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Turned Leg Origin Story (Also About Belonging) by Lauren Endicott

My realtor friend said come watch

thick-necked men from Savers pack up

the old gingerbread mansion by the bridge.

Are there fissures in the universe where

pure love seeps through? The widow

has moved to assisted living and is survived

by one feather shuttlecock, two razor blades.

A rubber snake belly up on wide plank hardwood.

My friend said take what you like, but I do not

believe her yet (eying sister owl andirons who wink

from the kitchen hearth). The late husband, a furniture

maker, left beside his woodshop door a crate full

of scrapped table legs. The lathe has long gone. I touch

one as I would an arrowhead, an orchid. I think I will

then only hold it just to hold it but a new knowing

blesses my bones—

This house loves me. The turned leg, a rough

tower of discs and spools, points to the jail

of my ribs. It dubs me a keeper of my own dime-

sized life. I shrink. I am held by horsehair plaster

walls papered in yellow roses and I have now a radiant

sense of being not at all special. Radiant because silver

leaps from the river to greet anyone who pauses here

to wonder about a self. About its precious inconsequence.

With a glitter wave the house also loves a dark-eyed boy.

The spindly teen who shoulders a bespoke nightstand. He

teeters down the narrow listing back staircase, is washed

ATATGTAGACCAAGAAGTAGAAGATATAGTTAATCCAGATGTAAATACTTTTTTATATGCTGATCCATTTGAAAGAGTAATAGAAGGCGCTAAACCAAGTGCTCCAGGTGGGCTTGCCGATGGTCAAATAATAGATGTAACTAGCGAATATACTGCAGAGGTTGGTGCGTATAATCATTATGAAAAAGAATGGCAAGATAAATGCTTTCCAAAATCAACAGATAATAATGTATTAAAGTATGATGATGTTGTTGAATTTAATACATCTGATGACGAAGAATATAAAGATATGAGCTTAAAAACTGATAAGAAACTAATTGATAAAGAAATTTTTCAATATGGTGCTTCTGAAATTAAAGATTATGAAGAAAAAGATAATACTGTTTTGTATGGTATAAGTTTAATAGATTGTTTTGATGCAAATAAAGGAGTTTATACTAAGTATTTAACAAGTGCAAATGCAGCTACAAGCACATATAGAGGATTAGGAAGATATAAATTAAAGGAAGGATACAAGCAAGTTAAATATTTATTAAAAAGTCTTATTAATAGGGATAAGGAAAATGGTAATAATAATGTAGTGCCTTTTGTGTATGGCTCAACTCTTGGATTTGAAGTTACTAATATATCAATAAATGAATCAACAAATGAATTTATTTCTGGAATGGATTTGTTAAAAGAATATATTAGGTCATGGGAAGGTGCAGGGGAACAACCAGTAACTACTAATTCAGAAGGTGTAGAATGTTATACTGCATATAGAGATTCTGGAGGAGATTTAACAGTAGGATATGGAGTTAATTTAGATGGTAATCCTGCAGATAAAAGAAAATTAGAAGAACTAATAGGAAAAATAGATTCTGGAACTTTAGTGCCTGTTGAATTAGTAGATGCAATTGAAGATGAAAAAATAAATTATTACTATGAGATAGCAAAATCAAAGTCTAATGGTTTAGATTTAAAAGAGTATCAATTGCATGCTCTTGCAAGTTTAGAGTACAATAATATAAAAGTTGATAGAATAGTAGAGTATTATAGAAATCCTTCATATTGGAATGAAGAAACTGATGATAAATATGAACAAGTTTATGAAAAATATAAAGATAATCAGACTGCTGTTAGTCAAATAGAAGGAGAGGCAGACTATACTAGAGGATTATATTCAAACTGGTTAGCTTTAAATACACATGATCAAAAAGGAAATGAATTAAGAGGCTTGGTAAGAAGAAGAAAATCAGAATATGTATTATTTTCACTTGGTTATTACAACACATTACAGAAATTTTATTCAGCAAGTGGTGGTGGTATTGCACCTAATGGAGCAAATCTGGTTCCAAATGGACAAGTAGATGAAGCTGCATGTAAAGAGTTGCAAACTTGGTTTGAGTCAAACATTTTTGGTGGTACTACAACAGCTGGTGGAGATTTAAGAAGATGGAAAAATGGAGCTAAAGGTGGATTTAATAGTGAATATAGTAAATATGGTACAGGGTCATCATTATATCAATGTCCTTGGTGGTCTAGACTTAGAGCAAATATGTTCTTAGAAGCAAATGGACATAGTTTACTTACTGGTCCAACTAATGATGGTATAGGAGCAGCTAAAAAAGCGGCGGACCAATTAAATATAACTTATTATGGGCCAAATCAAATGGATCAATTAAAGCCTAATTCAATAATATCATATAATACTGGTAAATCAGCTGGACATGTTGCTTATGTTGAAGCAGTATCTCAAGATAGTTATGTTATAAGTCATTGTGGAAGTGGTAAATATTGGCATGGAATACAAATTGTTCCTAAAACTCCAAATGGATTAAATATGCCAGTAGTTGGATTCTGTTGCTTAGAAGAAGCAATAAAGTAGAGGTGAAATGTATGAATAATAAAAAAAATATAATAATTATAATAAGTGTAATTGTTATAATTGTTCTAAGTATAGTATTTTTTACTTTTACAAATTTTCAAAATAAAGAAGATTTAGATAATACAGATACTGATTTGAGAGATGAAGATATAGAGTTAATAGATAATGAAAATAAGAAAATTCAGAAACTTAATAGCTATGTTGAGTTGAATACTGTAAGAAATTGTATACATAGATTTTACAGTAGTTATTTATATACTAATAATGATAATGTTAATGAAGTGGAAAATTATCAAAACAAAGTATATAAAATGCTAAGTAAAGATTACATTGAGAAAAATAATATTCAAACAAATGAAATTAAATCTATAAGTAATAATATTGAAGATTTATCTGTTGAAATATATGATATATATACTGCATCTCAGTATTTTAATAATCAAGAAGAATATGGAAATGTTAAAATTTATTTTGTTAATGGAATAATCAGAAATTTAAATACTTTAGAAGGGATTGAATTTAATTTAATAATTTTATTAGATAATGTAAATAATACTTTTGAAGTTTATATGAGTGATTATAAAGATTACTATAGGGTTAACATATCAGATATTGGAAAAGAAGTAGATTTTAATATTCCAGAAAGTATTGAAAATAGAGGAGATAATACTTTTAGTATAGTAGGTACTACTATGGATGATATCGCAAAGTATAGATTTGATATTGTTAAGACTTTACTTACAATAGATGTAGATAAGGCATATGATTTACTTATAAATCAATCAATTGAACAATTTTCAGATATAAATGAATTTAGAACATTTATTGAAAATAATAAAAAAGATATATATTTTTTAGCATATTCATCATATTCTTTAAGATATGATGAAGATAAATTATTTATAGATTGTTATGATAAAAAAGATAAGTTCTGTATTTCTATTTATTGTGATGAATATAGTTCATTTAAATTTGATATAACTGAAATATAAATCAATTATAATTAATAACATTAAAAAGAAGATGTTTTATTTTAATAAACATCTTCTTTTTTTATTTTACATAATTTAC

in flecks of river sun. He is missing his college friends. The lofty

spaces where he learns to move like they move. Now from inside

a body too long for his childhood bed he watches summer months

yawn wide and he avoids me. He thinks himself an interloper, too,

but the hand railing squeezes his hip. The house, the turned leg.

They say to us both: Enough. You belong everywhere.


This is a discarded furniture leg made of red oak recovered from an 1846 Gothic revival home prior to its recent sale. It was turned on a lathe sometime in the 1970s-1980s by a late hobbyist furniture maker. He was a Navy veteran and the former chair of the earth sciences department at MIT where he studied the earth’s crust. He lived a rich life with his family in the greater Boston area before he died of complications following heart surgery. The furniture leg, which is of little to no monetary value, is now displayed on the bookshelf of a poet and student who never knew its maker.


Lauren Endicott (IG: @laurenelizabethpoet) is an emerging poet with pieces published or forthcoming in Burningword Literary Journal, Ghost City Review, Barren Magazine, West Trade Review, and others. She is currently pursuing a master’s degree in social work in the greater Boston area where she lives with her spouse and two children.


Wray - Hypatia


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